Jockey Davy Russell is led back to the parade ring after riding Tiger Roll to victory in the Grand National horse race at Aintree Racecourse in Liverpool, northern England on April 14, 2018Jockey Davy Russell is led back to the parade ring after riding Tiger Roll to victory in the Grand National horse race at Aintree Racecourse in Liverpool, northern England on April 14, 2018 (AFP Photo/Jason ROBERTS)
London (United Kingdom) (AFP) - Davy Russell's first thoughts after recording his greatest win in a thrilling Grand National were not for himself but for fellow jockey Pat Smullen, recently diagnosed with a tumour.
"This one is for Pat Smullen," he said. "The man is tough as nails so this one’s for Pat," said the 38-year-old.
Russell at last cracked the world's greatest steeplechase at the 14th attempt, just keeping the diminutive Tiger Roll's nose in front of the fast charging Pleasant Company on Saturday.
His tough guy image earned him the wrong type of headlines when he was caught on camera last August punching a horse who was having trouble in lining up for a race -- he earned a four-day ban for that offence.
"There was no anger involved," he said at his hearing.
"There was no malice. I had no anger towards the filly. It was a matter of trying to get her back under control and trying to get her to pay attention."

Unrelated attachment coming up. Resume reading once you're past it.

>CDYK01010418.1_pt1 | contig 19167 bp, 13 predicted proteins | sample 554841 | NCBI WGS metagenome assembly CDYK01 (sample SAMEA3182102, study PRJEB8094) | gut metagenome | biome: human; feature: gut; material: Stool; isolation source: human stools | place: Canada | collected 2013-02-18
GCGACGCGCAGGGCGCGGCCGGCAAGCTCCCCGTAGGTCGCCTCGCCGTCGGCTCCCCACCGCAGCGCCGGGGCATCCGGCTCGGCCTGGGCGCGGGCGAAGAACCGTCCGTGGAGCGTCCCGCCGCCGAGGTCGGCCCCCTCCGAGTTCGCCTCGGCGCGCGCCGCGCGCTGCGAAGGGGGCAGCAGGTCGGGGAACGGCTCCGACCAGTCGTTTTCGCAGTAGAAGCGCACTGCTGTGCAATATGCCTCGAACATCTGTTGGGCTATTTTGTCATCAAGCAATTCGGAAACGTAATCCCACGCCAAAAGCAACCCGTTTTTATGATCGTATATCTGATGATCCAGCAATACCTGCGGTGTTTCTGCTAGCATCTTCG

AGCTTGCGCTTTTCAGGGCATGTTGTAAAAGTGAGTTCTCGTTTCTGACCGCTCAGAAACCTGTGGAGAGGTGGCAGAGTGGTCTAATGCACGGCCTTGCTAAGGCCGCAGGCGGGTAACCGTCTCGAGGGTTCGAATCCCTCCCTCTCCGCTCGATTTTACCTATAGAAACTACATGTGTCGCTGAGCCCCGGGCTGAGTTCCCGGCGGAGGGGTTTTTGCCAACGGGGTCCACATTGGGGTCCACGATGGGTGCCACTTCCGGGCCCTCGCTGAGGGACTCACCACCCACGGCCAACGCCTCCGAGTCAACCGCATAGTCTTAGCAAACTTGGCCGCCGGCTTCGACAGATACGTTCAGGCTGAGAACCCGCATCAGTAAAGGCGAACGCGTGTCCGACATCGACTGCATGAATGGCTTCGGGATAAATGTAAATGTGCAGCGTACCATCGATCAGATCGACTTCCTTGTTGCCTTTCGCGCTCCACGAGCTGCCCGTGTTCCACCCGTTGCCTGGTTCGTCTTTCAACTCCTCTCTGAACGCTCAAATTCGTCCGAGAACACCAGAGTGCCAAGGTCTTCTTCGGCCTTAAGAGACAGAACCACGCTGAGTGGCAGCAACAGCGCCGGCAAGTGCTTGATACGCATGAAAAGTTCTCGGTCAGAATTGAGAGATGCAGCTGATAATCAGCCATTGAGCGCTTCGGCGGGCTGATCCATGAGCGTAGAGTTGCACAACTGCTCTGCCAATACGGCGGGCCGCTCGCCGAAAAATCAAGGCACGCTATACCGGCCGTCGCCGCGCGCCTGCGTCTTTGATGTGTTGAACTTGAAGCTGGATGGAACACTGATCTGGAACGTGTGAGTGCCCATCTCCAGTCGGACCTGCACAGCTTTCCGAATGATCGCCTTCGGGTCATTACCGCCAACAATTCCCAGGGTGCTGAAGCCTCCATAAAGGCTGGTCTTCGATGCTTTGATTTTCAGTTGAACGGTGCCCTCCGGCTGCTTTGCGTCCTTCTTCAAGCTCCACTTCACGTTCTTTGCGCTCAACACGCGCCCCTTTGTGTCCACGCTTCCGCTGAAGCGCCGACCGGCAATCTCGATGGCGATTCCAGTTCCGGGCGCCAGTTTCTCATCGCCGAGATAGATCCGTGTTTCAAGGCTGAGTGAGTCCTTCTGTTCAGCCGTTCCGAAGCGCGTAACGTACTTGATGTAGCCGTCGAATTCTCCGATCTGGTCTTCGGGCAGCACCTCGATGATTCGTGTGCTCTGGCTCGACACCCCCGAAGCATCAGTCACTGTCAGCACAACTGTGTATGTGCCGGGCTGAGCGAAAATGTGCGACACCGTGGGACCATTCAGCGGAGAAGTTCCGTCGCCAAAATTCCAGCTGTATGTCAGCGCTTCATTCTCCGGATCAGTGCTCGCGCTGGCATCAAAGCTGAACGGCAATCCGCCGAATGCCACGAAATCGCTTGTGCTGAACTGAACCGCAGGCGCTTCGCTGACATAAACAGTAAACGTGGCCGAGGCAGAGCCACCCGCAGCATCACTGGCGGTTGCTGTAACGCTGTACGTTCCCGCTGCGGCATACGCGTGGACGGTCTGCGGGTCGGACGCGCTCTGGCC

However, such blows have only energised Russell to bounce back and it is ironic that Tiger Roll is owned by Ryanair chief Michael O'Leary, who delivered the biggest hit to his career five years ago.
Over a cup of tea, O'Leary told Russell he was sacked as his retained jockey after a series of what he believed were below-par rides.
Many a jockey in such a perilous sport, where serious injury can be just one fall away, would have walked away but Russell stuck in there.
"When we parted he could have easily gone in a huff, given up," said O'Leary.
"He went back, he had one or two tough years and built himself back up.
"Davy’s career has been up and down, characterised by periods of great talent and achievement but also fallow periods. And it’s the way he keeps coming back and back again."
Russell, though, is a sentimental soul as well -- his post race celebration of stretching out his arms and his hands shaking is he says taken from a film about rodeo riders called "8 Seconds" which is the way one of the protagonists bids farewell to a rival who dies.
Russell is never one to fete himself in victory.
After a big win at Cheltenham last month, he sang the praises of his recently deceased mother and he paid tribute to her again on Saturday.
"She was a marvellous woman, who got me up at six in the morning and would drive me round the country," he said.
His father too got a mention as well though for his inadvertent role in stirring dreams of National glory in his son.
"The only time I ever enjoyed scooping up the grass when my father cut it was in the Spring and I would make it into National fences," said Russell.
"I won the National a thousand times."
On Saturday those dreams became reality but ever the realist he accepted what could have been the flip side had Pleasant Company got up to edge him out.
"If I'd finished second, I'd be a long ways out of the racecourse by this stage, disappointed with myself.
"But I didn't and I'm here and everybody wants to talk to me."